The notion of an object possessing a supernatural power has been around since the start of history. From pagan rituals and amulets to political control over rare minerals, people have recognised unsubstantiated possibilities in things unknown, foreign and rare.
The idea of magical properties associated with objects often change as we learn more about them, eventually redefining the object as a material or a tool, which acquires a technological role in our lives.
They go through transitions, giving us a new perspective on the same object each time.
RGB serves both as a set of room dividers or a set of optical filters, and stands somewhere between myth and science, dividing a room into two possible states, a dual reality.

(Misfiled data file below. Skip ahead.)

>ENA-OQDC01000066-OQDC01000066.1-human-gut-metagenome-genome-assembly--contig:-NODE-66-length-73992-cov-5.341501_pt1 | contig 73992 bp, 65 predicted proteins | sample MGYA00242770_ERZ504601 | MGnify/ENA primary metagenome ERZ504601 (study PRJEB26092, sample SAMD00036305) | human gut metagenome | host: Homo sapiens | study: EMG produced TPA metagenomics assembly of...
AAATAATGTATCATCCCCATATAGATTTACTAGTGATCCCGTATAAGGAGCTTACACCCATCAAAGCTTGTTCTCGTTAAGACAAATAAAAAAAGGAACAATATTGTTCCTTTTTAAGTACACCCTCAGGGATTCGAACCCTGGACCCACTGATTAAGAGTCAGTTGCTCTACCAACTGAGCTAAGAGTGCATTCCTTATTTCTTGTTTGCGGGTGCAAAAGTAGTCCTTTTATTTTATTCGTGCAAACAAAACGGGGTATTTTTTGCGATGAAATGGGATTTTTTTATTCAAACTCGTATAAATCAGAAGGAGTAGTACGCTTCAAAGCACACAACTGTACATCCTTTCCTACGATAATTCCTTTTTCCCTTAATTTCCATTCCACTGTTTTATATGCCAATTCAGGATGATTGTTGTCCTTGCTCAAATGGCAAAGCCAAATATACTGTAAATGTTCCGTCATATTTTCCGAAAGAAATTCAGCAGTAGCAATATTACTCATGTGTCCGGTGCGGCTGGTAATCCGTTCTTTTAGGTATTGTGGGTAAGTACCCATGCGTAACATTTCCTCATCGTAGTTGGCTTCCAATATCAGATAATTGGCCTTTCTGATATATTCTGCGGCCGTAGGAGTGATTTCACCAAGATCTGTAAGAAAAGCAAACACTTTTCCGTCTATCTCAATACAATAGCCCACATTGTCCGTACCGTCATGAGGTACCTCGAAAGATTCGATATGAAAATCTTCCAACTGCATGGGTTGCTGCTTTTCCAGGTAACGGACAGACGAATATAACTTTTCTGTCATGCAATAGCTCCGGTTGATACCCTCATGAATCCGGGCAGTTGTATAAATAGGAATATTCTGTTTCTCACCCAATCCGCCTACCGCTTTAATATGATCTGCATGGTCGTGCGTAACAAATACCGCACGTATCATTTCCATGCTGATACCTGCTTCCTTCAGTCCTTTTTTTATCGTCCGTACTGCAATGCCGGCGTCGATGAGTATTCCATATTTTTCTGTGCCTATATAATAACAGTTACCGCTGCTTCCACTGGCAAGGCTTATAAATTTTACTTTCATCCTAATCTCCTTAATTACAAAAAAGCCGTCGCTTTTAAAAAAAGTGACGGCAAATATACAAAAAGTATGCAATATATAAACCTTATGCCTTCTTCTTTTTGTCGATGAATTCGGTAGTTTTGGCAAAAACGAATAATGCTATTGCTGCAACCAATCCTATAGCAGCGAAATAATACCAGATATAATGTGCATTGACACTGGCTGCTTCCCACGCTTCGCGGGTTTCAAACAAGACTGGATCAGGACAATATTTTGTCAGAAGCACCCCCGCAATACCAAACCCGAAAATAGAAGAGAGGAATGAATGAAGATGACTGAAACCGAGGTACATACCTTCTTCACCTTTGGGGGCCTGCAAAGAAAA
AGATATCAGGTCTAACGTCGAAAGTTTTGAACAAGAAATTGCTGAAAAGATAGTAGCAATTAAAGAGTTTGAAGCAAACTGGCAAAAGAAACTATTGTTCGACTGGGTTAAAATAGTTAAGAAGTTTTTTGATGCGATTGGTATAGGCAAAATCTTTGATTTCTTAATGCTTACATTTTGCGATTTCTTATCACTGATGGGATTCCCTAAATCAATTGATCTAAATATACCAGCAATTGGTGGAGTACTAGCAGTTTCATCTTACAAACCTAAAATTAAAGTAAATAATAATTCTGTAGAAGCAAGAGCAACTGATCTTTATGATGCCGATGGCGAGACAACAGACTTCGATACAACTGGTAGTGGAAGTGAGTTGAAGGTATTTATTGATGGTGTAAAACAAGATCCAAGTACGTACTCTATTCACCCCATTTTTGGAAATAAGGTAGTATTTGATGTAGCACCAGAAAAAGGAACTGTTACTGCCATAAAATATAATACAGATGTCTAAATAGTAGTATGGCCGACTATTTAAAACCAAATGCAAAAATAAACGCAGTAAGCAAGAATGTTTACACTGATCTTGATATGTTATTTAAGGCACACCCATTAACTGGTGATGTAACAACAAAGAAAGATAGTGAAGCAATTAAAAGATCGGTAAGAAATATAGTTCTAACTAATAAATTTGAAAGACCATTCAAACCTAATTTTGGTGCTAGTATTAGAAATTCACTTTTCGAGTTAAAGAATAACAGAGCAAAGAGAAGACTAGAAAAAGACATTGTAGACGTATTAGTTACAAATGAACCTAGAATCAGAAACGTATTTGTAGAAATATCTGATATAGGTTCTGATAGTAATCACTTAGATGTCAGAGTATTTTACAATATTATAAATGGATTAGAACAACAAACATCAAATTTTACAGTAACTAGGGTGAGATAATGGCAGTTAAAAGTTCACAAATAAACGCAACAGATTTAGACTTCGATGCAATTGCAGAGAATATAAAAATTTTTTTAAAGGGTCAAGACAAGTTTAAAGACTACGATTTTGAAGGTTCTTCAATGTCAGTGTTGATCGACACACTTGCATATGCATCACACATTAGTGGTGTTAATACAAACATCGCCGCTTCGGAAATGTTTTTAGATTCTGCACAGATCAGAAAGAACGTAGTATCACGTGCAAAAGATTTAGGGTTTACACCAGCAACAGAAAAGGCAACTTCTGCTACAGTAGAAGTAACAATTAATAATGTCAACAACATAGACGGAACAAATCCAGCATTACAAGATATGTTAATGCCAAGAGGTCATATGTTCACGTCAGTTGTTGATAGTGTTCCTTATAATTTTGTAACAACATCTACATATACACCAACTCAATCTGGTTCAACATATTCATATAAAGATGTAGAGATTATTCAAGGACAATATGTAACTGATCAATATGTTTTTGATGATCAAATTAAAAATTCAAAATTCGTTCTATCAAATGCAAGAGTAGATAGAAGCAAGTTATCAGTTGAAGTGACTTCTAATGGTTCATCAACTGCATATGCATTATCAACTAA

It borrows its shape from an enlarged microscopic slide and depicts a close-up version of RGB colour mode using three ancient mineral pigments; cinnabar, malachite and azurite.
Each of these pigments, like many others, are made from rare minerals once considered magical or sacred and the paintings made with these pigments are thought to be of special significance.
RGB merges the conditions of communication, from ancient paintings to our modern obsession towards monitors and displays, and provide a connection through the literal translation of the term RGB; Both a name for a technology and an acronym of three colours.
It's a triptych made with ancient colours, depicting a modern triptych we see and use everyday.
RGB was a contribution to the exhibition, Image for a Title: Placebo effects in the cultural landscape.